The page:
Hard carbon is a solid form of carbon that cannot be converted to graphite by heat-treatment, even at temperatures as high as 3000 °C. It is also known as char, or non-graphitizing carbon. More colloquially it can be described as charcoal.
Hard carbon is produced by heating carbonaceous precursors to approximately 1000 °C in the absence of oxygen. Among the precursors for hard carbon are polyvinylidene chloride (PVDC), lignin and sucrose. Other precursors, such as polyvinyl chloride (PVC) and petroleum coke, produce soft carbon, or graphitizing carbon. Soft carbon can be readily converted to graphite by heating to 3000 °C.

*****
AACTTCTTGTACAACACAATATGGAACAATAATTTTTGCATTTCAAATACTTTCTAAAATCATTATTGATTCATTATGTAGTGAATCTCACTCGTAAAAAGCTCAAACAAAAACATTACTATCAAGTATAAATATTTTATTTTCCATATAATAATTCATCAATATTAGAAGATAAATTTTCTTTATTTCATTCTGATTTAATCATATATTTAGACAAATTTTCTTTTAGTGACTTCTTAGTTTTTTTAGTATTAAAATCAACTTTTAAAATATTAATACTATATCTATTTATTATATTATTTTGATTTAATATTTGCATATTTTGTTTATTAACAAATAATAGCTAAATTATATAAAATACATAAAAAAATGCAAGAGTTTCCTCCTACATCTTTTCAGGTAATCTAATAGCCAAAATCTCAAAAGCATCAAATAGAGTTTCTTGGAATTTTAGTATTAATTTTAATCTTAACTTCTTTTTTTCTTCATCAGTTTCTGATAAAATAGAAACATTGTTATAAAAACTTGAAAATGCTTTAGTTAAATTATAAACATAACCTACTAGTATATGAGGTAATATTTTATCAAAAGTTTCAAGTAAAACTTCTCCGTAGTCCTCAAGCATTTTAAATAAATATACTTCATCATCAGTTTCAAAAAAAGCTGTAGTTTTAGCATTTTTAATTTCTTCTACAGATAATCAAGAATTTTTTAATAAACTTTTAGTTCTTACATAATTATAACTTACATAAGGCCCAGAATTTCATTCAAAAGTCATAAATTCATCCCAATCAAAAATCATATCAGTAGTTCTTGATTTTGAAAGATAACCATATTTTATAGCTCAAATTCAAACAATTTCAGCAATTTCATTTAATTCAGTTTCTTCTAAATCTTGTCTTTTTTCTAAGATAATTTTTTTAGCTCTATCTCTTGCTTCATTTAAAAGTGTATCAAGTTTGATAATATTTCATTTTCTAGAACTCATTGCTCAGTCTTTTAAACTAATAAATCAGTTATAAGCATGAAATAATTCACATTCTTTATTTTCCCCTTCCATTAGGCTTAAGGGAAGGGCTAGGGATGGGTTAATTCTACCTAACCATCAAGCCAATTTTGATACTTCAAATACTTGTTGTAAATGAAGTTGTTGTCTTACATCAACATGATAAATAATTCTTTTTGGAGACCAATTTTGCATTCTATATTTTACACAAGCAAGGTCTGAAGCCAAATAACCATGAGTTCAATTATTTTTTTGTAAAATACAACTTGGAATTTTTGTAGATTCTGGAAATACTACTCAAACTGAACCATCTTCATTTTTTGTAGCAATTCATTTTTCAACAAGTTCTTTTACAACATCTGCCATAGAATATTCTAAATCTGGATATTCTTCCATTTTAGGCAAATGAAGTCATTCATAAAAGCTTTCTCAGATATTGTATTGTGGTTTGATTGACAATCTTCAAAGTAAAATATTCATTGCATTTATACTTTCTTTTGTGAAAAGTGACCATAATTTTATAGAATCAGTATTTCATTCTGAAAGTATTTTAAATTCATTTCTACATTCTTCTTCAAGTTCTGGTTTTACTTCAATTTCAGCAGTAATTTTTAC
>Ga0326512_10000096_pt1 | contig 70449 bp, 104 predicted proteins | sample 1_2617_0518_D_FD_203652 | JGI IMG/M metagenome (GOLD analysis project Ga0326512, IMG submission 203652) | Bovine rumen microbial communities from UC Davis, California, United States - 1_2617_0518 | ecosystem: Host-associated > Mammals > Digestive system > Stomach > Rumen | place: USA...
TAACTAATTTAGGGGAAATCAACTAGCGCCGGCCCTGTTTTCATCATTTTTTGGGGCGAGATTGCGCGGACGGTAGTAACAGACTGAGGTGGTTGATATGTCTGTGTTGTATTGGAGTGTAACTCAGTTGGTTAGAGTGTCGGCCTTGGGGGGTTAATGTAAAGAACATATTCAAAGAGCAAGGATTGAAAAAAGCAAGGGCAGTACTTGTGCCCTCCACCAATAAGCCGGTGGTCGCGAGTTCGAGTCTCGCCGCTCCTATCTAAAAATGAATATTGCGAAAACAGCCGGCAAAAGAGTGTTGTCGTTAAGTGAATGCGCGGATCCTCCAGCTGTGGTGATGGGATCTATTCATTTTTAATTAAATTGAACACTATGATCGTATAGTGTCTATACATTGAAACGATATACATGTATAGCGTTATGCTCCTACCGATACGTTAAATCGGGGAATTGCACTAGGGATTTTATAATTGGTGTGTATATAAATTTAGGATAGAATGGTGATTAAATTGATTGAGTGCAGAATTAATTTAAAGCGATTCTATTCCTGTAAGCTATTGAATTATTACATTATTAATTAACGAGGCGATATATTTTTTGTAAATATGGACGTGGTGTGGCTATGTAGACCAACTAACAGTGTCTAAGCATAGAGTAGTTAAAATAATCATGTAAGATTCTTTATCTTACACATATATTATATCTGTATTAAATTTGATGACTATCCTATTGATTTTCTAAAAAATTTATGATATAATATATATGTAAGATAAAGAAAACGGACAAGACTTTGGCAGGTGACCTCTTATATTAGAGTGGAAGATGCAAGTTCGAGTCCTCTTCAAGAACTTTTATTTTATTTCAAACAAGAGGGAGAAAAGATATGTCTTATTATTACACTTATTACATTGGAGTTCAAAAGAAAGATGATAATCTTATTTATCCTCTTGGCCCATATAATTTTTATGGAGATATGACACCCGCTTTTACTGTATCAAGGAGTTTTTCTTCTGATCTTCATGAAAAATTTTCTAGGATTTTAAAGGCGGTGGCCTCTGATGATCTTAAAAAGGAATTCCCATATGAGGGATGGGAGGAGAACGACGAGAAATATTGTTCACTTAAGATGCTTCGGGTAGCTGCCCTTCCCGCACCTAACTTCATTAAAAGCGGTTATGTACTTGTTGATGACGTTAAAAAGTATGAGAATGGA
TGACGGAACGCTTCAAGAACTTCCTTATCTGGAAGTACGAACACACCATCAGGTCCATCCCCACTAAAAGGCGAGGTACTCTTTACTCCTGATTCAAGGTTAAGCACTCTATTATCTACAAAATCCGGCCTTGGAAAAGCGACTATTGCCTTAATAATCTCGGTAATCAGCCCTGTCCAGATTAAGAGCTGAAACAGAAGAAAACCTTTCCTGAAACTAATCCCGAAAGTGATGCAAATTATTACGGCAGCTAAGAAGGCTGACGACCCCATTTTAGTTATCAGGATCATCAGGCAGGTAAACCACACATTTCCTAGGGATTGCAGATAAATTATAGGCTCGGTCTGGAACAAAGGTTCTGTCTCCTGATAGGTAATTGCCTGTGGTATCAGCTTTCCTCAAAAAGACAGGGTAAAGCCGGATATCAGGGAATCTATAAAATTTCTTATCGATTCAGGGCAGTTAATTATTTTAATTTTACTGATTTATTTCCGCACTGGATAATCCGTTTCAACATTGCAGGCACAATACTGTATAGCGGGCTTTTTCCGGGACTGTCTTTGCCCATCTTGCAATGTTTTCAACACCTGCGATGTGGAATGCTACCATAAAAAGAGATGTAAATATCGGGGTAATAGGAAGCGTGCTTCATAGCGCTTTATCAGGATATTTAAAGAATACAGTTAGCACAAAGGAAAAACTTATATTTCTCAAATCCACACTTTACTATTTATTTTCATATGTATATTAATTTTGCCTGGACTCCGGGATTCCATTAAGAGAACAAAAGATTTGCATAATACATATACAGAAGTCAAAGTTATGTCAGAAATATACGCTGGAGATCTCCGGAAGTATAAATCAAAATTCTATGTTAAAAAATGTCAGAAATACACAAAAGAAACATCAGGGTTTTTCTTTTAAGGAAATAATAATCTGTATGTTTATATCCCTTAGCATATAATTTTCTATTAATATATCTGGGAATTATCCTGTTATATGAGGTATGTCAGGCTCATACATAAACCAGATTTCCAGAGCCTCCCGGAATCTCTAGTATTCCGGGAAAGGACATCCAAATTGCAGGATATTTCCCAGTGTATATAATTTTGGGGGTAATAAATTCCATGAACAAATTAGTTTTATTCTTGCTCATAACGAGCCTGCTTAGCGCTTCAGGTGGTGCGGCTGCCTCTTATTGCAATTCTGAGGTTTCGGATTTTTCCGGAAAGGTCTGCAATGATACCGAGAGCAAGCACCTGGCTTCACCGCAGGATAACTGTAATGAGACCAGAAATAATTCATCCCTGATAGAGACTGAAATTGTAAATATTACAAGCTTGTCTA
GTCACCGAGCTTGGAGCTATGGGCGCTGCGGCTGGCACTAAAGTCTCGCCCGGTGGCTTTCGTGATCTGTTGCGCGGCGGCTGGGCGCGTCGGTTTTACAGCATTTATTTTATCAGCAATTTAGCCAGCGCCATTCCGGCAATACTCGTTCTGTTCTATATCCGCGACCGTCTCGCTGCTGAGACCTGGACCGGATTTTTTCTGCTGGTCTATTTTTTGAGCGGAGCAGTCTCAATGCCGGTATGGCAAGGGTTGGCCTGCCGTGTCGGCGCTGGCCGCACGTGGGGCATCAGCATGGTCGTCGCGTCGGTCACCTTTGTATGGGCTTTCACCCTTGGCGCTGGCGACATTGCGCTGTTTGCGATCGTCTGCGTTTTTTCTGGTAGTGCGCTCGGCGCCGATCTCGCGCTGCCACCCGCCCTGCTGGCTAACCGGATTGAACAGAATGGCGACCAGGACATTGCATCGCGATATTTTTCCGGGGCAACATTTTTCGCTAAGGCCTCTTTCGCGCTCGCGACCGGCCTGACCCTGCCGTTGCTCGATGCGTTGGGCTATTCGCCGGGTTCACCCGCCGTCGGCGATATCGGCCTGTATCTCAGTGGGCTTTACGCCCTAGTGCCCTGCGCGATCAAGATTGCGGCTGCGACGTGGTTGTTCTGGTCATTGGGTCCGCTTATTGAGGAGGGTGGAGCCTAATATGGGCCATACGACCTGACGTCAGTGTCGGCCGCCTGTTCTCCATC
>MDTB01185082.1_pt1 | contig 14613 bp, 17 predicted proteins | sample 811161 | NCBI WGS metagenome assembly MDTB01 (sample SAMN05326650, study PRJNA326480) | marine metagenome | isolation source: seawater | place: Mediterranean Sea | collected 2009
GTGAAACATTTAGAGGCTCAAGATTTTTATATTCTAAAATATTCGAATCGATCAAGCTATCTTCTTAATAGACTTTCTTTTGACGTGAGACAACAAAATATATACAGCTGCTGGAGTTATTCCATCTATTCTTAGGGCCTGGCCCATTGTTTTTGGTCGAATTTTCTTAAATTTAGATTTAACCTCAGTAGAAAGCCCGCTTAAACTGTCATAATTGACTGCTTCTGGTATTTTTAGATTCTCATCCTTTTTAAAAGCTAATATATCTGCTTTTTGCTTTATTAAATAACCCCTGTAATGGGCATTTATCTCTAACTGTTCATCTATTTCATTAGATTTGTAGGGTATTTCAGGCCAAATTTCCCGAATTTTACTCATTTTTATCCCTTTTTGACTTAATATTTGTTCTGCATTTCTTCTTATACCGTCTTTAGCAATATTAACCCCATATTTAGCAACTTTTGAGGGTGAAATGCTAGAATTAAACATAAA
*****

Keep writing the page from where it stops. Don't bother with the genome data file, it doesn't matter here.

The physical properties of the two classes of carbons are quite different. Hard carbon is a low density material, with extremely high microporosity, while soft carbon has little microporosity. Hard carbon is extensively used as anode materials in lithium-ion batteries and sodium-ion batteries.